Manhattan High School - Blue M Yearbook (Manhattan, KS)

 - Class of 1953

Page 1 of 88


Manhattan High School - Blue M Yearbook (Manhattan, KS) online yearbook collection, 1953 Edition, Cover

Page 6, 1953 Edition, Manhattan High School - Blue M Yearbook (Manhattan, KS) online yearbook collectionPage 7, 1953 Edition, Manhattan High School - Blue M Yearbook (Manhattan, KS) online yearbook collection
Pages 6 - 7

Page 10, 1953 Edition, Manhattan High School - Blue M Yearbook (Manhattan, KS) online yearbook collectionPage 11, 1953 Edition, Manhattan High School - Blue M Yearbook (Manhattan, KS) online yearbook collection
Pages 10 - 11

Page 14, 1953 Edition, Manhattan High School - Blue M Yearbook (Manhattan, KS) online yearbook collectionPage 15, 1953 Edition, Manhattan High School - Blue M Yearbook (Manhattan, KS) online yearbook collection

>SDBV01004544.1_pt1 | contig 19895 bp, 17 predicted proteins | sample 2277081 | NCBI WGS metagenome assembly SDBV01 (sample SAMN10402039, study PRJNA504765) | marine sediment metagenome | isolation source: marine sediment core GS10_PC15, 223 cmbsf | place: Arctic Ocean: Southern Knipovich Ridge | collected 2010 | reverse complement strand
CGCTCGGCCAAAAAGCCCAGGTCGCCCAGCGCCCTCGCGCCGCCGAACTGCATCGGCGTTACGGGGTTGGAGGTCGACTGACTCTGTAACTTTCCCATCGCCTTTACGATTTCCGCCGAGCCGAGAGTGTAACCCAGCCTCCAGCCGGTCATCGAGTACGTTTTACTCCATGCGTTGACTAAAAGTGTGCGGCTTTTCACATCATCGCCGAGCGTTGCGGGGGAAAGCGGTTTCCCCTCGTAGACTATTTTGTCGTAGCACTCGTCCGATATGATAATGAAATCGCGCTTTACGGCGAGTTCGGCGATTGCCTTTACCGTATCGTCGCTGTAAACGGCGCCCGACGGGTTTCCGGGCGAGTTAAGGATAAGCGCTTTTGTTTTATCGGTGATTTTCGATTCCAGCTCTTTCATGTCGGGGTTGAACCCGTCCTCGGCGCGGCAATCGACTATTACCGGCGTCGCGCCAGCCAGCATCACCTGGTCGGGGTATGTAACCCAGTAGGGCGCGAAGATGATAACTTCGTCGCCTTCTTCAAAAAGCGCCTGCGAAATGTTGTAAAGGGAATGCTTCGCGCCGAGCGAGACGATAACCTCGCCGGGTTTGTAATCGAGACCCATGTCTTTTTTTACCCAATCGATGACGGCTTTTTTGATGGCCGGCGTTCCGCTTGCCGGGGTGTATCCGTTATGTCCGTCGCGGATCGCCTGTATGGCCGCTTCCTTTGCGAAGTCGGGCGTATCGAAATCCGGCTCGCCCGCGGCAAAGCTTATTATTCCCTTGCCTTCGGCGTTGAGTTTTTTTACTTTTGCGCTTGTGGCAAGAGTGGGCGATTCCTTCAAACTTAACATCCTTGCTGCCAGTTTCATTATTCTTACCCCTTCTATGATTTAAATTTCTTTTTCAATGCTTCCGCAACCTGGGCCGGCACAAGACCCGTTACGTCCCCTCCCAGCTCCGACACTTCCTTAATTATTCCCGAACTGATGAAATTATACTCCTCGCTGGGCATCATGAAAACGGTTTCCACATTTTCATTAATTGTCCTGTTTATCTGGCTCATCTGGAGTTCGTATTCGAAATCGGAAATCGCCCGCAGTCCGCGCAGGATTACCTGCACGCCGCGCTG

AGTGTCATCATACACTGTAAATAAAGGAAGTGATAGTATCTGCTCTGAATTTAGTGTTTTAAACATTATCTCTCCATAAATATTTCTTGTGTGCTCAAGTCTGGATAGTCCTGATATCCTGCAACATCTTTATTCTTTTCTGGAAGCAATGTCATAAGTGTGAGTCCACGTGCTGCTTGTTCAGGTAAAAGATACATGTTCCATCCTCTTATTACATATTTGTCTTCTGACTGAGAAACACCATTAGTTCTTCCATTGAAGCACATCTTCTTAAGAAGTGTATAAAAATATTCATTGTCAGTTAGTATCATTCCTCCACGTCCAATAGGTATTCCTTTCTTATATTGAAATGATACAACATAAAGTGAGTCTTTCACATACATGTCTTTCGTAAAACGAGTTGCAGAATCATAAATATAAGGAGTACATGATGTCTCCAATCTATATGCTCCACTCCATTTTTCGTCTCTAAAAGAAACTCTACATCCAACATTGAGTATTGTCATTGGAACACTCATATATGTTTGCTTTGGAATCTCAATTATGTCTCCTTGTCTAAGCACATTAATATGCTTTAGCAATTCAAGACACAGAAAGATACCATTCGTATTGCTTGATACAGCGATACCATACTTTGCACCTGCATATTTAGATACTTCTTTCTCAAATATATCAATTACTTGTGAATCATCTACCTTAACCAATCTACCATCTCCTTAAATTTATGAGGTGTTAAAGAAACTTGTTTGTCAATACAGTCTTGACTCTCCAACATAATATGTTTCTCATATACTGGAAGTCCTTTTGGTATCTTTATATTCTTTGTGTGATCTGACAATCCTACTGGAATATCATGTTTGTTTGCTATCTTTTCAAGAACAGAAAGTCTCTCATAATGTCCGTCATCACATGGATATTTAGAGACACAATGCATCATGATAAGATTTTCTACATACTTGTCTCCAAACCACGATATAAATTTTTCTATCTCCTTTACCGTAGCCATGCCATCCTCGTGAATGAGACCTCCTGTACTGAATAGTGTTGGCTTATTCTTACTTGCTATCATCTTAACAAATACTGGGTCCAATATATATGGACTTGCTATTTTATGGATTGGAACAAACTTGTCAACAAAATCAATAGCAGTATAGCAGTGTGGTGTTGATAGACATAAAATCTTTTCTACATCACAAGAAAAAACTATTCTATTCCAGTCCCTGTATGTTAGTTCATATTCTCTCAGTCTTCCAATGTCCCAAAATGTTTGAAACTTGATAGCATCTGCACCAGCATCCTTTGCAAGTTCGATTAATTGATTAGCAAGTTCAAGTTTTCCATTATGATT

Pages 14 - 15

Page 8, 1953 Edition, Manhattan High School - Blue M Yearbook (Manhattan, KS) online yearbook collectionPage 9, 1953 Edition, Manhattan High School - Blue M Yearbook (Manhattan, KS) online yearbook collection
Pages 8 - 9
Page 12, 1953 Edition, Manhattan High School - Blue M Yearbook (Manhattan, KS) online yearbook collectionPage 13, 1953 Edition, Manhattan High School - Blue M Yearbook (Manhattan, KS) online yearbook collection
Pages 12 - 13
Page 16, 1953 Edition, Manhattan High School - Blue M Yearbook (Manhattan, KS) online yearbook collectionPage 17, 1953 Edition, Manhattan High School - Blue M Yearbook (Manhattan, KS) online yearbook collection
Pages 16 - 17

Text from Pages 1 - 88 of the 1953 volume: